I suppose I particularly wish that this book might be read by, or the perspectives and information in it conveyed to, the young women and men, the kids, on tumblr who talk about stuffing each other’s inboxes on that system as “raping” and who use graphic language and imagery, imagery influenced I think by the larger “pornification” of our culture, to express their affection for and connection with, eg, Doctor Who.

Of course, I haven’t read the whole book yet, and maybe I will think less of it then, but it is at least raising these issues in a serious and well-researched fashion.

Filed under: Pop Culture, ,

PETA Porn [SFW]

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I quite enjoy these pictures, but the dour, humorless leftist in me can’t help but raise some objections…

When PETA (People for the Ethical Treatment of Animals) was objecting to the meat industry, there was a real critical and subversive edge to their use of naked women to draw attention to the fact that the “meat industry” is in fact the slaughter of other creatures on a massive scale. Marking out sections of a woman’s body with the lines of the different cuts of meat had great rhetorical power. Those lines cut both ways: they drew attention to where those shrink-wrapped cuts of meat really come from (this or that area of the body of another living creature), while at the same time pointing to our objectification of women, our “meat market” attitude towards women.  So—at least potentially—those PETA anti meat eating ads simultaneously critiqued our unethical treatment of animals and our unethical treatment of women.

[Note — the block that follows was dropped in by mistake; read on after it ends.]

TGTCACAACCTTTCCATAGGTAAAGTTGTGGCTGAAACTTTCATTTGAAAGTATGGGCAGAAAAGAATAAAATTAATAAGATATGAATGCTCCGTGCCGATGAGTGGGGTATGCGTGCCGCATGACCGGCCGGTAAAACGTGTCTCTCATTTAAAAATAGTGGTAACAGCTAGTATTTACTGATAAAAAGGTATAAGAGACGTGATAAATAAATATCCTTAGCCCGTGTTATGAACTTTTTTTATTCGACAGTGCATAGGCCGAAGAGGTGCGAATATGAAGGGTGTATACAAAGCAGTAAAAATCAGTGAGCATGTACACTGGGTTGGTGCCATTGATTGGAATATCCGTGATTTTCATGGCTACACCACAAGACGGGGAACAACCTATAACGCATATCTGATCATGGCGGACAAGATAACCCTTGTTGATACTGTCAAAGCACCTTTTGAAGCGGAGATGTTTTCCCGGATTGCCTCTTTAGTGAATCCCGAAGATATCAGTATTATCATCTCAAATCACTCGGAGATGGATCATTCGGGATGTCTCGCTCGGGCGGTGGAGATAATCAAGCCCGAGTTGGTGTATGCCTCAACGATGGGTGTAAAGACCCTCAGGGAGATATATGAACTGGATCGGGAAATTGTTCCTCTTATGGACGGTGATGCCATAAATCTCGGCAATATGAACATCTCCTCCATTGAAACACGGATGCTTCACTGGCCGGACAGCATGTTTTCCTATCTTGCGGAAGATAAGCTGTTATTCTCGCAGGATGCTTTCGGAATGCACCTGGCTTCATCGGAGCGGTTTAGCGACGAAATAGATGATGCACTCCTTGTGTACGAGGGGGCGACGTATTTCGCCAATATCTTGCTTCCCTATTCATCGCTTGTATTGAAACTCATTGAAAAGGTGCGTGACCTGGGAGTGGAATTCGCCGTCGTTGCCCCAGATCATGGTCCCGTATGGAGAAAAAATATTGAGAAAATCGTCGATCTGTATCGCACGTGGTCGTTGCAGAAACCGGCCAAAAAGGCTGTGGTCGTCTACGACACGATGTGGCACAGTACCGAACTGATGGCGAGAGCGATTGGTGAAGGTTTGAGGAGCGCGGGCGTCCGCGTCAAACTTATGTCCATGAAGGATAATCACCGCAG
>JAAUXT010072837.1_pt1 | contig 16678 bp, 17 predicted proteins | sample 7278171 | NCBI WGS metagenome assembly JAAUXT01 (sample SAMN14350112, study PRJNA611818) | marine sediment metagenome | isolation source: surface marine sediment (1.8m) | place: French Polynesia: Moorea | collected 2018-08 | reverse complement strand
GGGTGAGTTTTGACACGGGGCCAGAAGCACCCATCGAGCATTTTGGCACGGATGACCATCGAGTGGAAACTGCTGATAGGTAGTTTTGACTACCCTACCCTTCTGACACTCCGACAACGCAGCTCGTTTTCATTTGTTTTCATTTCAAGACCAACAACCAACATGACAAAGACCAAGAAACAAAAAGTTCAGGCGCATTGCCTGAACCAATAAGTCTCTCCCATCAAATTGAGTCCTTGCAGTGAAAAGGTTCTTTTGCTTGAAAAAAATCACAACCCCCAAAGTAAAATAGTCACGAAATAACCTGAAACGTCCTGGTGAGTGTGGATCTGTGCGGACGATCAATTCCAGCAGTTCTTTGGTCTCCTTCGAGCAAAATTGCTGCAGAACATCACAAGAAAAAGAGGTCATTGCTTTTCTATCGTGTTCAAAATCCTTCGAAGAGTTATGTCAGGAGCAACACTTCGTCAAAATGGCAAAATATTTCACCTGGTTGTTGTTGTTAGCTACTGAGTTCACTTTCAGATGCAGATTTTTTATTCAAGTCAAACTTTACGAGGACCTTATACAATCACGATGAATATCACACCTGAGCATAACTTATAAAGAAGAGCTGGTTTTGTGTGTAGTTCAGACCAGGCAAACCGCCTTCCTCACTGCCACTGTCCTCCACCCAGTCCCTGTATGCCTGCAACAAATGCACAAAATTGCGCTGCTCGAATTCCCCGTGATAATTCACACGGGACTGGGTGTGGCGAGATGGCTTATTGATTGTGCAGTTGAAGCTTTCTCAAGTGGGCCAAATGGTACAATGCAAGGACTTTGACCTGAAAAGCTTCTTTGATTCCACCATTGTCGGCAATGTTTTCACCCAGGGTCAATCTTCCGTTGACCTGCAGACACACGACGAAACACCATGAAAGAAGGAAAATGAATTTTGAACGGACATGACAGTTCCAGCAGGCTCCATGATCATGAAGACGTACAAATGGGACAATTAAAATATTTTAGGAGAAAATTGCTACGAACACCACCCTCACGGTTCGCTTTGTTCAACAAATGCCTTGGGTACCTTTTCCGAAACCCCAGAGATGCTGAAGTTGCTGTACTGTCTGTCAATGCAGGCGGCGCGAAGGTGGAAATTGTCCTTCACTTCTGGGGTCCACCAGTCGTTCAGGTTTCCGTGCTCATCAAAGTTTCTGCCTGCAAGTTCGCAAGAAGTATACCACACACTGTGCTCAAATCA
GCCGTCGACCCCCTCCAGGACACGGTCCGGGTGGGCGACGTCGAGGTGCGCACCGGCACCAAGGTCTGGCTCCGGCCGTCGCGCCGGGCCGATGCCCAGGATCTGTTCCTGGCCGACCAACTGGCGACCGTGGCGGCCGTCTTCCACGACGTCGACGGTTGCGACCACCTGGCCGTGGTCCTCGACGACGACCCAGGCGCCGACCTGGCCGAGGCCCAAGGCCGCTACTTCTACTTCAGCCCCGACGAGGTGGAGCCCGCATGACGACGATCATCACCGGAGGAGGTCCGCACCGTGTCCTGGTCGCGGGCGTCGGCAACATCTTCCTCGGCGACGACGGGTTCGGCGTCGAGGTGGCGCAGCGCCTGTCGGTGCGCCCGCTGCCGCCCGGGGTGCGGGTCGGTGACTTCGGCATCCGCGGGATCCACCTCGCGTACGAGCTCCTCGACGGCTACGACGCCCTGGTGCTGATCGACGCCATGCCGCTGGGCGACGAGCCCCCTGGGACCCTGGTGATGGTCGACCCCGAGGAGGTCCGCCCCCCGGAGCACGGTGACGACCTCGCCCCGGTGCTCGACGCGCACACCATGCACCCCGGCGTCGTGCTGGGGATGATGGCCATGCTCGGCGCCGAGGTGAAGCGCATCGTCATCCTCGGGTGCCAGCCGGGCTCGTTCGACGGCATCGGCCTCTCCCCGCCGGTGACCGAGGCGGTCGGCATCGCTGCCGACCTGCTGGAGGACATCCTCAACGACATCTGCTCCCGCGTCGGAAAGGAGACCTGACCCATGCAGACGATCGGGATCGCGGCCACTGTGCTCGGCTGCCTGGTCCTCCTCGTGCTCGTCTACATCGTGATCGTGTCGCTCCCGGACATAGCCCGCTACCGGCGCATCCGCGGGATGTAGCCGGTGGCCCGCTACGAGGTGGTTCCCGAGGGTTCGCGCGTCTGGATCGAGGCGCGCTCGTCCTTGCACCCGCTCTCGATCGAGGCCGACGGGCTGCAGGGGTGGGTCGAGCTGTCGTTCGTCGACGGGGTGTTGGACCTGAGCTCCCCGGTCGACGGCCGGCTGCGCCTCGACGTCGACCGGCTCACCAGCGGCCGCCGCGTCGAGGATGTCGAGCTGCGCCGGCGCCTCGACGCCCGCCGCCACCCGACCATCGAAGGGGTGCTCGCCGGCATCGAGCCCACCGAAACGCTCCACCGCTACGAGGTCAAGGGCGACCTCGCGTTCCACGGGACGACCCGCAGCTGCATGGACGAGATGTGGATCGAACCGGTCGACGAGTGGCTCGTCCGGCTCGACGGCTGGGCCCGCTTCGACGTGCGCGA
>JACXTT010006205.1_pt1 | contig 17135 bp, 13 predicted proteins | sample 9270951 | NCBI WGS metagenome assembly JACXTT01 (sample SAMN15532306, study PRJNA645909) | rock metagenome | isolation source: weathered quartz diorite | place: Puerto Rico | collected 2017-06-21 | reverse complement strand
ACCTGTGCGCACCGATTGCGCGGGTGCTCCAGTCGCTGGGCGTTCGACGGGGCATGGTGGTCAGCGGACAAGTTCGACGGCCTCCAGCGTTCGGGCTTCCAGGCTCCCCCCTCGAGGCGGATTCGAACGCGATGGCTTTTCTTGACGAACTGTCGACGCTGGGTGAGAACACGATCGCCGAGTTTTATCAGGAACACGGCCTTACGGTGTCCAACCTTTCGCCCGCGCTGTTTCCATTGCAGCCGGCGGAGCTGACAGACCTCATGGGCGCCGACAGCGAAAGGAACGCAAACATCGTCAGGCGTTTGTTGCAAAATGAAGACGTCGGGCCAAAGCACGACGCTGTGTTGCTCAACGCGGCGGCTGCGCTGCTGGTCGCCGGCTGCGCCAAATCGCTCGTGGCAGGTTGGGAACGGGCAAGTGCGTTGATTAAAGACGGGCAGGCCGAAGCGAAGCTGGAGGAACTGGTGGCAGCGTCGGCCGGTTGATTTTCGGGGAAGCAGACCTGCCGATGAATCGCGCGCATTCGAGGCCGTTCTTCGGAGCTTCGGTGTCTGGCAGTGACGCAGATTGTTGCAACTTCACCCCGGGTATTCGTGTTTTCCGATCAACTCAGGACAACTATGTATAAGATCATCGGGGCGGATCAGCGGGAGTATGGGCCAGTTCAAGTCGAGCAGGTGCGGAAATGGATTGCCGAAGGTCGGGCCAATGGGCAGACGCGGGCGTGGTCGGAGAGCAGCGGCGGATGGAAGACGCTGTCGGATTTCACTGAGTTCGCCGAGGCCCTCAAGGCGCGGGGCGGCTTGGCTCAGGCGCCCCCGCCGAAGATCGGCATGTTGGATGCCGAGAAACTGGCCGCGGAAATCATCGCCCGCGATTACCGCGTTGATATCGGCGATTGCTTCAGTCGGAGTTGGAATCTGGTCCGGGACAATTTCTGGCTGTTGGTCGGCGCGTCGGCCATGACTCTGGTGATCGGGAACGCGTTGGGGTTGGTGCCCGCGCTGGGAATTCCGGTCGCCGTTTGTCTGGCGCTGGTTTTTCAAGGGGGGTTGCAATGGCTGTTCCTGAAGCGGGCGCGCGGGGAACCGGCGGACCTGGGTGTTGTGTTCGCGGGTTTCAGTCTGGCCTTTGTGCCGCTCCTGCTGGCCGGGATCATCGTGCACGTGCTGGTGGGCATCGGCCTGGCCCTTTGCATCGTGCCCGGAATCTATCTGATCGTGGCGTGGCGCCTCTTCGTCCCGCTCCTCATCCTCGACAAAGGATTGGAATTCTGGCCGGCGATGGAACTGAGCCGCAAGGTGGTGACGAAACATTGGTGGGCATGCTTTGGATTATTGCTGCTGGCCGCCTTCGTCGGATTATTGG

But as PETA ad campaigns have branched out to look at issues like spaying/neutering pets, the circus, and leather and fur, the double edge of that critique has been blunted. Now it sometimes feels perilously close to all those other advertising campaigns based on the premise that “sex sells”—using those attractive unclothed or semi-nude bodies to hook us. The fact that what they are selling might be something we see as good shouldn’t change our response to how this message is conveyed. If using objectifying images of women to sell cars or beer or whatever is wrong, then it is still wrong when those images are being used to “sell” the idea that our treatment of animals in the circus is bad.

A related issue is the use of porn stars such as Sasha Grey and Jenna Jameson as tools in the PETA marketing machine…  Back in the day, vegans and “people for the ethical treatment of animals” would have been natural allies with, or even the same people as, those attacking patriarchy in general and porn in particular. I think that the original feminist critique of porn got it wrong in all sorts of ways, but given the fact that women and girls are still routinely trafficked, around the world, and essentially sold into slavery as part of that other meat industry, the sex trade—an industry in which porn plays a role—we clearly need to spend a bit more time thinking about such old school feminist concerns as the objectification of women, attitudes towards sex and sexuality, the sex trade… and porn.  The PETA ads simply blow off all these issues in their concern to save the fluffy bunnies.